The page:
Saturday, September 29, 2007

Watching The Watchmen

This likely won't mean anything to you non-geeks out there, but the latest super-hero comic book to be slated for production as a movie is DC's "The Watchmen", which has my nerd-ometer all a-twitter.

The original 12-issue mini-series was later collected as a graphic novel, and won Science Fiction's highest honor, the Hugo Award. It was also named by Time Magazine as one of the “100 Best English Language Novels from 1923 to the Present.”

I have to admit I'm a little skeptical that this can be turned into a good movie. The original is so dense, you have to read it four or five times before you really catch everything that's going on. It's a complex, multi-layered work of art, with a crazy number of different plot points, complicated characters, and varied levels of meaning. I don't know how well you can translate all of that into one movie.

Plus, there's just something fundamentally ... well, silly about people dressing up in costumes and fighting crime. The novel addresses this directly and uses it as a major background theme, and it works as told in a comics format. Dave Gibbons' artwork was the perfect blend of realistic and fantastic. But in a movie, you can't get away from the fact that these are real human beings running around up there in tights.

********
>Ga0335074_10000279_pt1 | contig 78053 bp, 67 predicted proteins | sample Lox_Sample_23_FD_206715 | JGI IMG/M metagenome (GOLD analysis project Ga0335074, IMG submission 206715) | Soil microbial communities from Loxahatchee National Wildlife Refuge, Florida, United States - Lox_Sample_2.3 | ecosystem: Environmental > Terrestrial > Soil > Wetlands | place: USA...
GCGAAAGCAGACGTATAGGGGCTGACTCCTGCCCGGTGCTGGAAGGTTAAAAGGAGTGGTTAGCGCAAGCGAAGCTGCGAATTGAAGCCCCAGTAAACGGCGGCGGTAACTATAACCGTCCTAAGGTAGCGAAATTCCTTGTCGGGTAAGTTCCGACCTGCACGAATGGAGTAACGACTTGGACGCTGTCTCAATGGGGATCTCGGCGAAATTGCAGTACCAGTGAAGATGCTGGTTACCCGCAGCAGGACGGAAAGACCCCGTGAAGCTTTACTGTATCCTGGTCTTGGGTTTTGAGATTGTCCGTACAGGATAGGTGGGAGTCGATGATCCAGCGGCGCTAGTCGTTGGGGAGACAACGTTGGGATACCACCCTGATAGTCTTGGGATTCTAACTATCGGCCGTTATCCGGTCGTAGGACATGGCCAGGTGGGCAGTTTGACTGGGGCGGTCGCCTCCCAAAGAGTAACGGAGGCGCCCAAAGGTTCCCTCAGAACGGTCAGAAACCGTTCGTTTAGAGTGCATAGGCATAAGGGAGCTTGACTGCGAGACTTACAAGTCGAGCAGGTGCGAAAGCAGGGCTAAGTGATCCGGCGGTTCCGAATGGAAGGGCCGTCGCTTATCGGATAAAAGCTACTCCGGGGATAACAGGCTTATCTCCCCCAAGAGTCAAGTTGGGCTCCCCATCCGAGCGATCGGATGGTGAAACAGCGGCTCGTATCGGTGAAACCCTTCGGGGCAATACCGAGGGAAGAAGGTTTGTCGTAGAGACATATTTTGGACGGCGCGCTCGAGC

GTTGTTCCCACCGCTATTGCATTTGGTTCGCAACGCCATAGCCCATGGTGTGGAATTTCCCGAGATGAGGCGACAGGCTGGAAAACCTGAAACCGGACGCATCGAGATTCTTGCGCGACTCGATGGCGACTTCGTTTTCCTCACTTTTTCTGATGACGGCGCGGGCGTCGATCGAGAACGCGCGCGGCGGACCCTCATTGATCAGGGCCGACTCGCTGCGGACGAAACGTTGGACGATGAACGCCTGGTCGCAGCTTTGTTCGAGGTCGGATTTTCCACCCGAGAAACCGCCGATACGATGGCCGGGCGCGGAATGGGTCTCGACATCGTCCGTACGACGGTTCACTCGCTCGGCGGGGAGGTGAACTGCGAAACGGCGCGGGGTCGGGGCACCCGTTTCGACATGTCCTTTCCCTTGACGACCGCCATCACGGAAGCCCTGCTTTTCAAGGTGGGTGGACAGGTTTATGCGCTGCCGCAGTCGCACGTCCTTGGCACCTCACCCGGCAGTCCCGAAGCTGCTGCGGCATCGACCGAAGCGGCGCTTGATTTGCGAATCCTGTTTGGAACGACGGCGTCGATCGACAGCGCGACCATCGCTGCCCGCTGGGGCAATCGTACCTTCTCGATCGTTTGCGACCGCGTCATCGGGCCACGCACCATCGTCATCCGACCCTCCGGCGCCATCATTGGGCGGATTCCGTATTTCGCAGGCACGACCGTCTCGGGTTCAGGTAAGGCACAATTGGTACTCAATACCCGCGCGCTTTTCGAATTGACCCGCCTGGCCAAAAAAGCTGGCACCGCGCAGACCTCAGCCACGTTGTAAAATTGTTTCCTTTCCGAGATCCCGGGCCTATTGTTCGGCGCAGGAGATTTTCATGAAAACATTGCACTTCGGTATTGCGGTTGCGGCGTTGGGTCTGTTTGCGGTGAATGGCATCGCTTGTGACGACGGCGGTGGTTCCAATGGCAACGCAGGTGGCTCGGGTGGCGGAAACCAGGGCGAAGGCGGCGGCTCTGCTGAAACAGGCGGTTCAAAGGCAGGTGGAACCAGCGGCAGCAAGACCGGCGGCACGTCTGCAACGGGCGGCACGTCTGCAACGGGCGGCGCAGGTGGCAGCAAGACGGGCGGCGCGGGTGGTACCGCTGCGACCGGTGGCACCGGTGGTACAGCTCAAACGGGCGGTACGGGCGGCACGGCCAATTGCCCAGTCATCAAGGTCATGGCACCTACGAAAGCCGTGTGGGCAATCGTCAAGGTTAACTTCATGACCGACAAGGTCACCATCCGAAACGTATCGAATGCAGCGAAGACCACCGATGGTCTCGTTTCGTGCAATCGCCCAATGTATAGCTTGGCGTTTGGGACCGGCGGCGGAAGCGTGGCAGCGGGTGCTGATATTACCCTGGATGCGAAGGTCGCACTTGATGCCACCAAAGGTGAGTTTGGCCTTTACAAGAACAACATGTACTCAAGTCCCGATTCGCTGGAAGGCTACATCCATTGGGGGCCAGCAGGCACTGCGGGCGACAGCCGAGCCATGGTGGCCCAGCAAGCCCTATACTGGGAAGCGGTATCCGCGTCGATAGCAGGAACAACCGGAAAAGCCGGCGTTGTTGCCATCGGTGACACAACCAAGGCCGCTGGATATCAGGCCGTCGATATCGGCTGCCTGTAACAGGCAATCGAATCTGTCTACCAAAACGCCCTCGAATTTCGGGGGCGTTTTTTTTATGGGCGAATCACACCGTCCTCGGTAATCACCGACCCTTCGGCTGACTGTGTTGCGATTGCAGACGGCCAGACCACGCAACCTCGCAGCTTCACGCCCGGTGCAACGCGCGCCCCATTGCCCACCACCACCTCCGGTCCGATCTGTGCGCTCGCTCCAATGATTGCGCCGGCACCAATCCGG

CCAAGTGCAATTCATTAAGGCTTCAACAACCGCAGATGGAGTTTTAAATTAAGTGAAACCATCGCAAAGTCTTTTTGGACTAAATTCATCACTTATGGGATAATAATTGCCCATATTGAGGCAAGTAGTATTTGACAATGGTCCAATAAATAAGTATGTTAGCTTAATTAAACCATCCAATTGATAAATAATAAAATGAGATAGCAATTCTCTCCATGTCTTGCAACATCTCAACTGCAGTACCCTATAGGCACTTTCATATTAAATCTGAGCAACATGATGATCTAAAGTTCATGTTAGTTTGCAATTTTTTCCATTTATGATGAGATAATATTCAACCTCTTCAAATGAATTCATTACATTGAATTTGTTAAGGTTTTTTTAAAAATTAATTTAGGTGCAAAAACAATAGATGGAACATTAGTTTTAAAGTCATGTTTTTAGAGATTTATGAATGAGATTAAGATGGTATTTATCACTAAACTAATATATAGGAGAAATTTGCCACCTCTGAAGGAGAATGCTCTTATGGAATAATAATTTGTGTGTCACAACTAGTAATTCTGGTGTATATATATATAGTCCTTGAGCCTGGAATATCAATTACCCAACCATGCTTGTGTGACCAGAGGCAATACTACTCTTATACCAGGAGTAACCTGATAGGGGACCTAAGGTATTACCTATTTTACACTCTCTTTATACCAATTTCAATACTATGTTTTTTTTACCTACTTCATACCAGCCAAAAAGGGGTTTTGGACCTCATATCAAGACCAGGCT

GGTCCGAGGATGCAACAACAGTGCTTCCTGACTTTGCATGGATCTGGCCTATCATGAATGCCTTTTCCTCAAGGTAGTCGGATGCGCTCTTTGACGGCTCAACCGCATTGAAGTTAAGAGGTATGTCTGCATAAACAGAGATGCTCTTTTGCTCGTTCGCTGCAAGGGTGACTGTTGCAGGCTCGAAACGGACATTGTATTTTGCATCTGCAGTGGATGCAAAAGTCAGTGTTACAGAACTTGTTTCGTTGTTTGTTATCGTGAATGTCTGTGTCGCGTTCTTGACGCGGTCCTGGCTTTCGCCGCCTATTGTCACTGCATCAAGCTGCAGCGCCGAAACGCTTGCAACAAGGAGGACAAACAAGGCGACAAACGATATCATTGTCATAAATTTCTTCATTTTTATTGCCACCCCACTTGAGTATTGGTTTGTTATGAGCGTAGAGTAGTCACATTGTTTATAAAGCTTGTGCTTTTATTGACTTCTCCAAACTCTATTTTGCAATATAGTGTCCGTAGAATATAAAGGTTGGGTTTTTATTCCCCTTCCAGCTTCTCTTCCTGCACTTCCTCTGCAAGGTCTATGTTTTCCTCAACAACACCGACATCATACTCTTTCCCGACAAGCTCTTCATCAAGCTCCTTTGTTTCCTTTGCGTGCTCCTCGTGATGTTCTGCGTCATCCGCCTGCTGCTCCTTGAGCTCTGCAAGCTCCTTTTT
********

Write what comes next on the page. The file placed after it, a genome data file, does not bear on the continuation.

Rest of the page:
With a franchise like Spider-Man or Superman, it works because they're basically adventure stories. But "The Watchmen" isn't like that. Dare I say it, it's basically a psychological, political thriller. It just happens to feature people in costumes.

It's going to be a real challenge to pull off. It certainly has the potential to be a great production, but only if it's done right, with deliberation and insight. The fact that it's being directed by the guy who did "300" doesn't fill me with confidence -- that was about as two dimensional a script as you can get.

I'll be watching the movie site with interest as production rolls along. I really, really hope it turns out well. Along with "The Dark Knight", "The Watchmen" was largely responsible for launching the more serious, higher-quality, adult-oriented revival of the comic book industry in the 80's. I'd like to see it do the same for comic-book movies.

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